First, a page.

The Christmas Decoration Debate!

So when exactly is it ‘PC’ to start putting up Christmas Decorations? When I was a child, my mom made us wait until December 15th before putting up the tree and then she made us wait until January 15th before taking it down. I never could quite understand this and she never quite explained it either.

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Now it has become a tradition in my household to wait for the first week of December to set up the tree and decor, and pull everything down on the first weekend into the new year. Last year I managed to escape the madness slightly. You see, we went home for Christmas and I was able to convince my kids, 6yr, 4yr, 2.5yr at the time, that if we put the tree up in Kuwait, then all the presents will end up there on Christmas morning and we’ll be in SA with none, so they wonderfully agreed to only have one tree up, the one in SA, which saved me soooooooo much prepping, unpacking, cleaning and packing up.

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Don’t get me wrong, I love Christmas, it’s my favourite time of the year and very special to our family, but I also enjoyed the opportunity to skip out on a little extra holiday work. Guilty!

And far be it for me to judge on what is too early or too late but I most certainly had a bit of a giggle when my sister-in-law posted that her Christmas decor was going up on November 1st. And just a week ago my friend announced that Christmas had thrown up in her house. My American friends argue that you need to get through Thanksgiving first. It really did get me thinking about when exactly is the ‘right’ time to set up and take down.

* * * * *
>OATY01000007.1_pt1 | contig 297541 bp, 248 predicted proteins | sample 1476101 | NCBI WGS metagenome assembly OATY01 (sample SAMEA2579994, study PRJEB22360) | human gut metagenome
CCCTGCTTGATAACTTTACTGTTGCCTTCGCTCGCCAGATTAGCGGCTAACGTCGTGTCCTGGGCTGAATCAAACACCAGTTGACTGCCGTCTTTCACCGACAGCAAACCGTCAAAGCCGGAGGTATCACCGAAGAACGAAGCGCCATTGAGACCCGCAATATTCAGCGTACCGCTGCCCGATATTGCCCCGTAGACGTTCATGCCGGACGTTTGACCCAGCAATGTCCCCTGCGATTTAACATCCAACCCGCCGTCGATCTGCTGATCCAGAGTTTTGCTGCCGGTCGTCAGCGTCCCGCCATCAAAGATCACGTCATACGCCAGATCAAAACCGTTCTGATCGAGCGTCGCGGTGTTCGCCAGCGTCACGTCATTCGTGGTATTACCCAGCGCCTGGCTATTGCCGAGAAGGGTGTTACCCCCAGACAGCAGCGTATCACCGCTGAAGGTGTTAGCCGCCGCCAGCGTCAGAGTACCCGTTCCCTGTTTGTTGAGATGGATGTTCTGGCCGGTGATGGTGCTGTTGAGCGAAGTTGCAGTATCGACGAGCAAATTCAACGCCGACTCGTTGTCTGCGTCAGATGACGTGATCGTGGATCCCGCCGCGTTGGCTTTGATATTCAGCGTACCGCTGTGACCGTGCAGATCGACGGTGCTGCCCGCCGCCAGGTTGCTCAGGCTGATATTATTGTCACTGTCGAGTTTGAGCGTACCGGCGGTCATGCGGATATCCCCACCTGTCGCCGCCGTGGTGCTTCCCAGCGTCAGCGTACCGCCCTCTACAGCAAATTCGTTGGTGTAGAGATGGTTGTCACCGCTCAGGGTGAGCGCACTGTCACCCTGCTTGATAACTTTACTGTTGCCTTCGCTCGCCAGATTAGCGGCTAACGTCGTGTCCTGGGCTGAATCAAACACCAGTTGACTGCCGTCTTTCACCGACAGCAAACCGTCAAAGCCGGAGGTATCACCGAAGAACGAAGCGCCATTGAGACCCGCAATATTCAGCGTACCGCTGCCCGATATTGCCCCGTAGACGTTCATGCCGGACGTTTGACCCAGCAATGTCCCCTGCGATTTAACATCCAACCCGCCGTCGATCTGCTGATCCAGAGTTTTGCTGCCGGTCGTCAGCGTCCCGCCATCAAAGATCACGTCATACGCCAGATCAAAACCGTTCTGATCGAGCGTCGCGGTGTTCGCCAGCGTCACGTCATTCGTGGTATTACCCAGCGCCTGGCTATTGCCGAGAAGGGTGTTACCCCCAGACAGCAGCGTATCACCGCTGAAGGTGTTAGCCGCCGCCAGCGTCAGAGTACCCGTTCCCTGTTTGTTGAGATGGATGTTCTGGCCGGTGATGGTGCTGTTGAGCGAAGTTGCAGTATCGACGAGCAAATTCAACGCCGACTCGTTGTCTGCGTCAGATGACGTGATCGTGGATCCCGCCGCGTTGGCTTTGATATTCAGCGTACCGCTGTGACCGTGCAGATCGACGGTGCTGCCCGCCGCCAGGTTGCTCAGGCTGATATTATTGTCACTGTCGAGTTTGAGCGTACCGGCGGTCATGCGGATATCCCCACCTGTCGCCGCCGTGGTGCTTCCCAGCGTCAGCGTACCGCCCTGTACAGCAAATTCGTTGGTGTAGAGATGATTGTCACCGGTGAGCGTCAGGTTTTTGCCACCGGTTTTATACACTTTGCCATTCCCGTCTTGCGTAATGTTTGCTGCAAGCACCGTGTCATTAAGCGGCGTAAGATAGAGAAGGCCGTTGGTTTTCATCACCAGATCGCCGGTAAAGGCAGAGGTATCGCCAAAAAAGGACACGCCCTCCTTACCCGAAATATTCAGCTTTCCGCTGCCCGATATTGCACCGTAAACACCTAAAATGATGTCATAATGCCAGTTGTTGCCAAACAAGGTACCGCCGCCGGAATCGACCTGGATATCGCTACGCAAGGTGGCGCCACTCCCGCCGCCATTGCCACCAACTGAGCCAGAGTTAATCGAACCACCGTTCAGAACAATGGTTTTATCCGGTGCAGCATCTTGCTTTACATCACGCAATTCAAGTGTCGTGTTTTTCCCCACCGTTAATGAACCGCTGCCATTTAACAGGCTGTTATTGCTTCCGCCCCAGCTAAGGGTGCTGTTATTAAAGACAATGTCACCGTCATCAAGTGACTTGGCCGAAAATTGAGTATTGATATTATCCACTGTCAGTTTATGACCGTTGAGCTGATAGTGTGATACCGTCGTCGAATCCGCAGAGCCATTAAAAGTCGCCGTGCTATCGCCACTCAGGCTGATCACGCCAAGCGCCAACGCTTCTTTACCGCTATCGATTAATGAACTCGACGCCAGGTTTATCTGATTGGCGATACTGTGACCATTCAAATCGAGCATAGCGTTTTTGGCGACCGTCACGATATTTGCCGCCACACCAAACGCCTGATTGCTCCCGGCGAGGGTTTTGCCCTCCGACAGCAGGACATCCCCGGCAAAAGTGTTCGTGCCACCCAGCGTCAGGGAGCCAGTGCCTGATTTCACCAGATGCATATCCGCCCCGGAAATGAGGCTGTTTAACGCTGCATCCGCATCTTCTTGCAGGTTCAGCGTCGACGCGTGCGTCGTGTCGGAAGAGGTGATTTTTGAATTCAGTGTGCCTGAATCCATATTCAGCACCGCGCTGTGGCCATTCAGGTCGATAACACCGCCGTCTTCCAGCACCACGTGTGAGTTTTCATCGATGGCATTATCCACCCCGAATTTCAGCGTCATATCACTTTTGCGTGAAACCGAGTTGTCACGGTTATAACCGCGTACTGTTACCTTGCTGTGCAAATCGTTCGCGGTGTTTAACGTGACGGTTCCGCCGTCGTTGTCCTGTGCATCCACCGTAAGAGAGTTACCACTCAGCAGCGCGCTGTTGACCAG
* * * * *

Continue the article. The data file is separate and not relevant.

I suppose it really doesn’t matter, but there’s no denying that this is a special time of year. For Christians, Christmas is centered around the birth and life of Christ and is celebrated among loved ones. For non-Christians it’s simply a time to cherish those around you. You can feel the love in the air, and you can feel the power of that love with a tangible strength in the echoes of choirs and carols singers.

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Many people ask me what Christmas is like in Kuwait. Well, I can tell you that yes, they do sell trees, and yes, they have some lovely decorations around. It does lack a little bit of the magic that can only come from those big Christmas afternoons with the whole extended family, but at the end of the day Christmas in any country is what YOU make it. What’s in YOUR heart will be revealed in the kind of Christmas you experience.

I will post again about Christmas in December, when our tree goes up, and about the  magical little gems I find at the stores.

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But I’m curious, which of you are? The ‘wait as long as you can before putting up the tree’ like me, or the ‘is October to early to set up’, do let us know in the comments below.

Happy to kick off the Holiday posts 🙂

la

 

Side Note: Keeping with the American line, Katie’s tradition is to start Christmas songs the day after Thanksgiving (aka Black Friday) and decorate that Saturday – So we know where she stands. HoHoHo!

 

 

A little ‘no’ can go a long way…

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Truth be told, the art of saying “No” to demands outside my family is stretching me. As Lindy-Ann put in her NO-vember post on Tuesday, I am a “yes friend.” I would say “yes” so often I would triple book myself, and at times our family, which did not go well with my “no” husband, {love you babe and i’m sorry!}

It just feels so negative to say “no” but I am learning that when I say “no” to one thing I am actually saying “yes” to something else. Two days into the NO-vember challenge and I’m definitely trying to be intentional about the yeses I dole out. One such yes is to taking care of myself and working out with Vienna {GULP!}